ras protooncogenes activated by a point mutation have been implicated in the initiation of mammary carcinogenesis. However, the nature of phenotypic alterations induced by activated ras protooncogenes during initiation has not been well understood. In the present studies, the phenotypic manifestation of activated ras genes was directly analyzed by transfecting them into normal mouse mammary epithelial cells. The ras genes were cotransfected with pSV2neo which expresses the bacterial neomycin resistance gene to partially select for successful transfectants in culture. Transfection of activated Ha-ras protooncogenes, containing a point mutation in codon 12, caused hyperplasia in the mouse mammary gland following transplantation. Hyperplastic phenotype is a prerequisite for neoplastic development. The hyperplasias induced by the activated Ha-ras protooncogenes, however, were not immortal in vivo, another essential characteristic of preneoplastic and neoplastic mouse mammary cells. Control cells transfected only with pSV2neo did not produce any Hyperplasia. These results suggest that a functional role of activated ras protooncogenes in the initiation of mouse mammary carcinogenesis may be the induction of a hyperplastic phenotype, a prelude to neoplastic development.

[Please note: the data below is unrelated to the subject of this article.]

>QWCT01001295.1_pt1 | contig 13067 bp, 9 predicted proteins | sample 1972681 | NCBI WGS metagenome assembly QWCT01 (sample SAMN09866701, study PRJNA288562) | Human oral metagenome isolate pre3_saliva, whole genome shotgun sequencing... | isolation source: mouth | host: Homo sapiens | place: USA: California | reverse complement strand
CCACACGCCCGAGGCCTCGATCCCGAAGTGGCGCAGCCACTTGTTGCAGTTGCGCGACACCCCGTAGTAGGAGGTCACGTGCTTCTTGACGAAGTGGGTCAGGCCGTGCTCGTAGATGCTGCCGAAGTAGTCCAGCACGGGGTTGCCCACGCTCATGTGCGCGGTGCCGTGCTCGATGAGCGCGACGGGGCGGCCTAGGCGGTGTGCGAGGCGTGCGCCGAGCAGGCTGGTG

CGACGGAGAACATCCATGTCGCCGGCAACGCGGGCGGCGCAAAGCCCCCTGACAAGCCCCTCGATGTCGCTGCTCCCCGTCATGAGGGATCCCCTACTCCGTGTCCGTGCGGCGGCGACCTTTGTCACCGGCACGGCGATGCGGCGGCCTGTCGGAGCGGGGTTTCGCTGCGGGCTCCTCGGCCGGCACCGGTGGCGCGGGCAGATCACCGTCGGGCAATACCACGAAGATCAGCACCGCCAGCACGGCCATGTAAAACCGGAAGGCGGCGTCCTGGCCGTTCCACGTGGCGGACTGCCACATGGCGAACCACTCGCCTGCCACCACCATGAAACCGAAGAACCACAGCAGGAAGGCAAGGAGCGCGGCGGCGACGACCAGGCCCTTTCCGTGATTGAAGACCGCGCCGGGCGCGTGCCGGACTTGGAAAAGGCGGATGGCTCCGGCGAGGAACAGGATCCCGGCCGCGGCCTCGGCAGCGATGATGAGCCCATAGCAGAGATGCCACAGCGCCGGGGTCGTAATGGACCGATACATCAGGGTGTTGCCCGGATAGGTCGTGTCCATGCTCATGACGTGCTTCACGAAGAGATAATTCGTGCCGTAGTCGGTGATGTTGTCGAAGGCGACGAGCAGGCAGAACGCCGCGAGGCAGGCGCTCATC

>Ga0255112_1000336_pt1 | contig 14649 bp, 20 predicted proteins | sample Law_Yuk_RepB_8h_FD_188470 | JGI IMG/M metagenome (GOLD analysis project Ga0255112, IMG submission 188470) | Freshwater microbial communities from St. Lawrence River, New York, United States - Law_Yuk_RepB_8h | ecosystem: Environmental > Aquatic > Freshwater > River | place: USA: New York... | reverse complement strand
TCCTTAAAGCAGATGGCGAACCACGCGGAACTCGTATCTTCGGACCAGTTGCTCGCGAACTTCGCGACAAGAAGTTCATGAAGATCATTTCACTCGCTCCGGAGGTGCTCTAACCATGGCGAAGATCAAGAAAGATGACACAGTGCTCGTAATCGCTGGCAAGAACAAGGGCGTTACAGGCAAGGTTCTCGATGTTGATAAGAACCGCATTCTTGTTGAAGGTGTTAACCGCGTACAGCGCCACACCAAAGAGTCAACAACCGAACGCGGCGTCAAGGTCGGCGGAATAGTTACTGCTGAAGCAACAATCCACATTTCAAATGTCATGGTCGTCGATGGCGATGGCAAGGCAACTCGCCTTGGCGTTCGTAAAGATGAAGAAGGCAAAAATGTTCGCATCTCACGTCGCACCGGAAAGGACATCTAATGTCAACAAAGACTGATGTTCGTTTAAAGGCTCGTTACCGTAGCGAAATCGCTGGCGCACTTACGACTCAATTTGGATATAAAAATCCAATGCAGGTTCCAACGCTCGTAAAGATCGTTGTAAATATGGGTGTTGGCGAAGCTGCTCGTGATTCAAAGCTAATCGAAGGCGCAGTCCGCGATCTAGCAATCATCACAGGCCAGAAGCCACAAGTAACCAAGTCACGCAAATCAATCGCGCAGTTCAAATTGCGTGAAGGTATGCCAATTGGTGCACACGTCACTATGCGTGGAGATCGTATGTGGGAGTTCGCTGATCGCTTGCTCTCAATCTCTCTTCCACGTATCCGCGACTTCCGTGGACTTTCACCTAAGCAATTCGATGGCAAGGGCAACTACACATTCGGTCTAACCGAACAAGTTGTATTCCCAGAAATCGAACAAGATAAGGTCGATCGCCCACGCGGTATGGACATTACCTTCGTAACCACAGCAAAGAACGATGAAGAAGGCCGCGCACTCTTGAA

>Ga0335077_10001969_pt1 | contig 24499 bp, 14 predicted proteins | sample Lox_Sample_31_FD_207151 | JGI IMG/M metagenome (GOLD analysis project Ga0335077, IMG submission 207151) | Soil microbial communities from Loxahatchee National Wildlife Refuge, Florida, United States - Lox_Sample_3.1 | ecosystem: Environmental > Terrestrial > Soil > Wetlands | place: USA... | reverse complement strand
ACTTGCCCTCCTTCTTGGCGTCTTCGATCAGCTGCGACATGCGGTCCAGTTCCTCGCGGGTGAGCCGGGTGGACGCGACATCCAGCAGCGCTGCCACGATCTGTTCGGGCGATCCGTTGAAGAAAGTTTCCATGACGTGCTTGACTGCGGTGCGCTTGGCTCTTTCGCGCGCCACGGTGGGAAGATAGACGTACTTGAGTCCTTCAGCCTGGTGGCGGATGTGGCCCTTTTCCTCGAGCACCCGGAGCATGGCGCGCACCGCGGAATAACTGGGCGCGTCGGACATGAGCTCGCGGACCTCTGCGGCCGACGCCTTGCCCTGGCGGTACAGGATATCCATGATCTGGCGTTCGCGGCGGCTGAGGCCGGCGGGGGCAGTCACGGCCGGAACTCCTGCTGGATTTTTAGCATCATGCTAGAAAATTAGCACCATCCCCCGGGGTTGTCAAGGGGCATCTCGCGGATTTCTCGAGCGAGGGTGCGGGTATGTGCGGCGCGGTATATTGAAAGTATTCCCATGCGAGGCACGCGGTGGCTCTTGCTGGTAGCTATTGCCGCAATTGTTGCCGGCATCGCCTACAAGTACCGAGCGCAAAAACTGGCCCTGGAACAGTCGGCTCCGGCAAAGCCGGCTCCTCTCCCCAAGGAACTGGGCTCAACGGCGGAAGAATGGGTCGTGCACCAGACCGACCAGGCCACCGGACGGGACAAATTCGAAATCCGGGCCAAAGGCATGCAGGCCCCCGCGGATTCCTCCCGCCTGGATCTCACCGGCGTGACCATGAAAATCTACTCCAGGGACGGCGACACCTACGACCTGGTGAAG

This investigation was supported by USPHS Grants CA05388 and CA09041 awarded by the NIH.